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The Morning Routine of a Ground Floor Leader
Wednesday, October 12, 2016
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I recently decided that I wanted to step it up and be more active in my local church as a section greeter. This is someone responsible for making people feel welcomed and invited in a particular section of our sanctuary, particularly those who might be first-time visitors. To become an “official” greeter, I was required to attend a brief information/training session on what my responsibilities would entail and actions I should take to be hospitable to parishioners.

During this meeting, we were instructed to do two things when we serve as section greeters:

  • Welcome anyone within 10 feet with a warm greeting. 
  • Spend three minutes after the service getting to know someone new.

I instantly thought to myself: “Wouldn’t these be great rules to follow at work and in life—not just at church?” Further, I pondered the benefits that an employee could gain from their manager giving them a warm greeting in the morning and spending a few minutes talking with them about their day.

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According to Gallup, one of the key drivers of employee engagement is whether an employee feels as though their manager truly cares about them as a person. Asking someone about their day is also perceived by many as a random act of kindness, which also has several proven benefits, such as a direct link to employee performance. If you want to become a Ground Floor Leader—someone who is intentional about positively influencing employees on the ground floor of an organization, I would highly encourage you to adopt the following morning routine. 

Spend 30 Minutes “Getting Settled”

When you arrive at the office, set your watch, phone, or other timer for 30 minutes. This is your time to scan your email, respond to any overnight emergencies, and get your morning coffee. In other words, it’s your time to get settled in for the day. When the 30 minutes is up, step away from your computer and your office. Don’t worry, you won’t be gone long enough for any catastrophic events to take place.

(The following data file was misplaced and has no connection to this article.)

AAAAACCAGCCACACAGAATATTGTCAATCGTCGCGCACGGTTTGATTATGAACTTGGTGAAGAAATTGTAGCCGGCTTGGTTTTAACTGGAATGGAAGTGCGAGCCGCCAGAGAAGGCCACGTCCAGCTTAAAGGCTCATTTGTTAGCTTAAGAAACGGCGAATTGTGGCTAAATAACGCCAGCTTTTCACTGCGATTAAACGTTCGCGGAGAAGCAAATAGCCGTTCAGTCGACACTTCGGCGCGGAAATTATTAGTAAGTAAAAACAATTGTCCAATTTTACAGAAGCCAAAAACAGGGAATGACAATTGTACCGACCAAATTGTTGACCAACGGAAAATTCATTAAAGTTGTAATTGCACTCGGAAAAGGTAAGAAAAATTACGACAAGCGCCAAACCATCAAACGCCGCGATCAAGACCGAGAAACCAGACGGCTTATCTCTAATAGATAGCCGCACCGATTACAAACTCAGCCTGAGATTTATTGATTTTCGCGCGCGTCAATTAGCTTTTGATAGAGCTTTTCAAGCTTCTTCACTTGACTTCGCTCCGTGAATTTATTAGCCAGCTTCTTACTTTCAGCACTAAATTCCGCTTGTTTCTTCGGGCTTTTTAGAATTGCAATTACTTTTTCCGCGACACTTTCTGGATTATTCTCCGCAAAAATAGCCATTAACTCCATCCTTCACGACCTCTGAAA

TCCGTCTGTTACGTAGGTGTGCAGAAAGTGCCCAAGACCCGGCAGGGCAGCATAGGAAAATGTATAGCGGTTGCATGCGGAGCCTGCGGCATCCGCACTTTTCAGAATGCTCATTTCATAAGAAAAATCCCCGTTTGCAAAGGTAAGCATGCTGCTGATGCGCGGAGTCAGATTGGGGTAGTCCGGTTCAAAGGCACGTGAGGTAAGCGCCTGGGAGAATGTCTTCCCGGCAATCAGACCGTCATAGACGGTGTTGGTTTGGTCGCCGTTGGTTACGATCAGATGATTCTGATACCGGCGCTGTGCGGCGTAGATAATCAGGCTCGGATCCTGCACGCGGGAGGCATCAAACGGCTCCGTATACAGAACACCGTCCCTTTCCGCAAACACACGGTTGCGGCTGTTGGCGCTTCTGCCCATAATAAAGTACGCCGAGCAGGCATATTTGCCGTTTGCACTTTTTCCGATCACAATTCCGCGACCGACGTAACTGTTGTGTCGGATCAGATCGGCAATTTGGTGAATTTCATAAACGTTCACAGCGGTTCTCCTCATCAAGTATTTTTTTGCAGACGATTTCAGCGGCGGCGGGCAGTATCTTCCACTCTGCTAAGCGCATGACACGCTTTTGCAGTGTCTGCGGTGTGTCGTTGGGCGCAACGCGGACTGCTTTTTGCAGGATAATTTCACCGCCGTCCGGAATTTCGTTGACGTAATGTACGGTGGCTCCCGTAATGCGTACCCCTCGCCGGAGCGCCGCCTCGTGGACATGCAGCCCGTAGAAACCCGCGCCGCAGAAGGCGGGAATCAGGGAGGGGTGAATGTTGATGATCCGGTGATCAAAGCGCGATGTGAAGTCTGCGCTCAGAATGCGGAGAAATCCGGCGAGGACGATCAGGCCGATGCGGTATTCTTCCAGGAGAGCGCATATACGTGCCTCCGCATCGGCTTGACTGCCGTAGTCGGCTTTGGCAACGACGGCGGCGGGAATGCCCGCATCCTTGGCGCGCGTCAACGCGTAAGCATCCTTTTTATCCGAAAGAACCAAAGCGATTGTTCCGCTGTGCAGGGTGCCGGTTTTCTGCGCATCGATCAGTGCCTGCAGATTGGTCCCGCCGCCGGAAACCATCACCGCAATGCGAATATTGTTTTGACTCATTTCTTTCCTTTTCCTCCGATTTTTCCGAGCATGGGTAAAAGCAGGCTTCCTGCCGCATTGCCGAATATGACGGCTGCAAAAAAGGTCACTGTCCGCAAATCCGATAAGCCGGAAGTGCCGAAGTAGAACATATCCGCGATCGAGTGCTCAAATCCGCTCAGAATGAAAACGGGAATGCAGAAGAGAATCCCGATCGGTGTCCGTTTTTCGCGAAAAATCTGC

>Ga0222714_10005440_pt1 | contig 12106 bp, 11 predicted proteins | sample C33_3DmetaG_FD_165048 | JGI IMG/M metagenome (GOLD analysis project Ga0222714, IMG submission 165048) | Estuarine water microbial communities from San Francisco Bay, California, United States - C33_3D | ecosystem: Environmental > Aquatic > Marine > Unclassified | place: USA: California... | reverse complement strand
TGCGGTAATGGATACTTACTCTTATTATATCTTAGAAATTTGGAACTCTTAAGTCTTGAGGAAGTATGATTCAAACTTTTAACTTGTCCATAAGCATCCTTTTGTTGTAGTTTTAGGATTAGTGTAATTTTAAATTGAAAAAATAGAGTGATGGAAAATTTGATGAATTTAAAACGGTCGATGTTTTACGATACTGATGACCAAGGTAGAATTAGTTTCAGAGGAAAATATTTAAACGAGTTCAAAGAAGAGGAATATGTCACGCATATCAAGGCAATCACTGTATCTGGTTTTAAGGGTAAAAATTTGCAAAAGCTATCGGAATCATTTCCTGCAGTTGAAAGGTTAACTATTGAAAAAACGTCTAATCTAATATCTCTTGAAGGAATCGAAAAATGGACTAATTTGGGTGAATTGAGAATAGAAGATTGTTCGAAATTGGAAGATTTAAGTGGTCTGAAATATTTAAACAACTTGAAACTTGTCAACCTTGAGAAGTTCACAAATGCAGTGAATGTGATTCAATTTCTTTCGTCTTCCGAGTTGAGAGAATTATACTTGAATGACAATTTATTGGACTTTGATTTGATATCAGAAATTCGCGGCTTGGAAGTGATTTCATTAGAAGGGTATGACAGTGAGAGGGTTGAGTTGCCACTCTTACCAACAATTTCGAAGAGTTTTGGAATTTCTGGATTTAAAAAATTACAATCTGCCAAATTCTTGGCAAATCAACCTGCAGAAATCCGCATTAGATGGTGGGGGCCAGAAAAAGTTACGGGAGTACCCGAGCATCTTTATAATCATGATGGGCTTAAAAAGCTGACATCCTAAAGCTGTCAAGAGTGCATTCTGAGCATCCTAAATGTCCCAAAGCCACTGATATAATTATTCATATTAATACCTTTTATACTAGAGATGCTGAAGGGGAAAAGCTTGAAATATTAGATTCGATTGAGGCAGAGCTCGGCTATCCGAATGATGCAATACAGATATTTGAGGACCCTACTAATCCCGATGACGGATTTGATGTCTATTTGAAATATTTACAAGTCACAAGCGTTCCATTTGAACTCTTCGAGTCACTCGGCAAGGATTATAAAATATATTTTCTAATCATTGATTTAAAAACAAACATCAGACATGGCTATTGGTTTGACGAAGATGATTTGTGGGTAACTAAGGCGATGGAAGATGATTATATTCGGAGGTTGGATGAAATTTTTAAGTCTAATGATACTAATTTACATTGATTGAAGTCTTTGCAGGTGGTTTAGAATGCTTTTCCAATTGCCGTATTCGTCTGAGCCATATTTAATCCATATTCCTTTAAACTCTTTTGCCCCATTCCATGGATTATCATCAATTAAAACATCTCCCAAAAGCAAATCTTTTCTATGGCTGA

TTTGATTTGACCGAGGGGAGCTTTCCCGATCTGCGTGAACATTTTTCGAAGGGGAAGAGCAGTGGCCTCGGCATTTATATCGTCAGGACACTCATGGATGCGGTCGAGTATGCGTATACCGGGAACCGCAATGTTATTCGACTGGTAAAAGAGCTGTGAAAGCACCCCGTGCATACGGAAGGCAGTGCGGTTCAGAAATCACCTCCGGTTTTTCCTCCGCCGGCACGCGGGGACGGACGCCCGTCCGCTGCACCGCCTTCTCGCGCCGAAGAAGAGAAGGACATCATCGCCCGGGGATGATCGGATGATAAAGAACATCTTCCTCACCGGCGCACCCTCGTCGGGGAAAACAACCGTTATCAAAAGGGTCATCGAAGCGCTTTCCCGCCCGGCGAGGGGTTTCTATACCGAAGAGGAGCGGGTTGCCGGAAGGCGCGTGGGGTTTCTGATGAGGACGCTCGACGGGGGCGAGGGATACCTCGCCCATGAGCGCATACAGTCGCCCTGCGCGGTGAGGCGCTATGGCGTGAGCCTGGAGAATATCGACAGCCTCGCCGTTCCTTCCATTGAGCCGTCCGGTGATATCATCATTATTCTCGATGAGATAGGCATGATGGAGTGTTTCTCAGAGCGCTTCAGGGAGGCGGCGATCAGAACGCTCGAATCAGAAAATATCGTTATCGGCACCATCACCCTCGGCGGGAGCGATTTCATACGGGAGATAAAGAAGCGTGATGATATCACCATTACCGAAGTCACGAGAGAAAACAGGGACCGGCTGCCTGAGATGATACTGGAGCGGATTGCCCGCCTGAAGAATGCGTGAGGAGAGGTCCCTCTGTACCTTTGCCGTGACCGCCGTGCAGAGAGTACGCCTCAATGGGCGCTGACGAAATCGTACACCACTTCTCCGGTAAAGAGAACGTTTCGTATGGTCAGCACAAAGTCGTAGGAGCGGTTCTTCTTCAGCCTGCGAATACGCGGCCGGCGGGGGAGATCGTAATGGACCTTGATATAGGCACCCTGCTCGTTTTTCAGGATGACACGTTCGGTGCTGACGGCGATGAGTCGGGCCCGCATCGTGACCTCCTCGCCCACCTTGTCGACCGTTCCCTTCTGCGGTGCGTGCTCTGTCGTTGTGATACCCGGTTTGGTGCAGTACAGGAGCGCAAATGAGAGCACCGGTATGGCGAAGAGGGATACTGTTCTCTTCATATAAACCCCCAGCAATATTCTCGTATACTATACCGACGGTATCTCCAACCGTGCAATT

Say Hello to at Least Five of Your Employees

After you’ve started your day, make a point to genuinely greet five of your employees for a minute each. All it takes is a simple hello, a smile, or well wishes for the day ahead. If you are in a remote location away from your employees but in a place where you can greet other workers that you know, still take the time to say hello to folks. Consider sending an email, text, instant message, or call to a few people who you feel compelled to reach out to appreciate something that they did. 

Spend Five Minutes Having a Personal Conversation

Do you recall an employee telling you they have to leave early for their kid’s soccer game or another personal event? If so, make a point to follow up with that individual and ask how things went or how things are going in general. If they aren’t up for personal talk, you can ask them how their work is going and if there is anything you can do to make them more successful.

All in all, your time spent caring for your employees will only amount to 10 minutes, but it will likely have lasting effect on their morale and their performance. Sure, you could spend 10 minutes looking at a P&L statement or reviewing your strategy, but investing that 10 minutes in the people who make the business profitable will always yield higher results.

About the Author

Dan Schwartz is the founder and chief education officer of the Ground Floor Leadership Institute (formerly College Coach Dan). He also is the author of Winning Strategies: Achieving Success in the Classroom, Career and Life and is a member of the coaching staff at Campus Career Coach. Dan has published several articles on leadership development, employee development, learning, and employee engagement. He has also spoken to thousands of college students on career and college success. To learn more, visit www.groundfloorleadership.com

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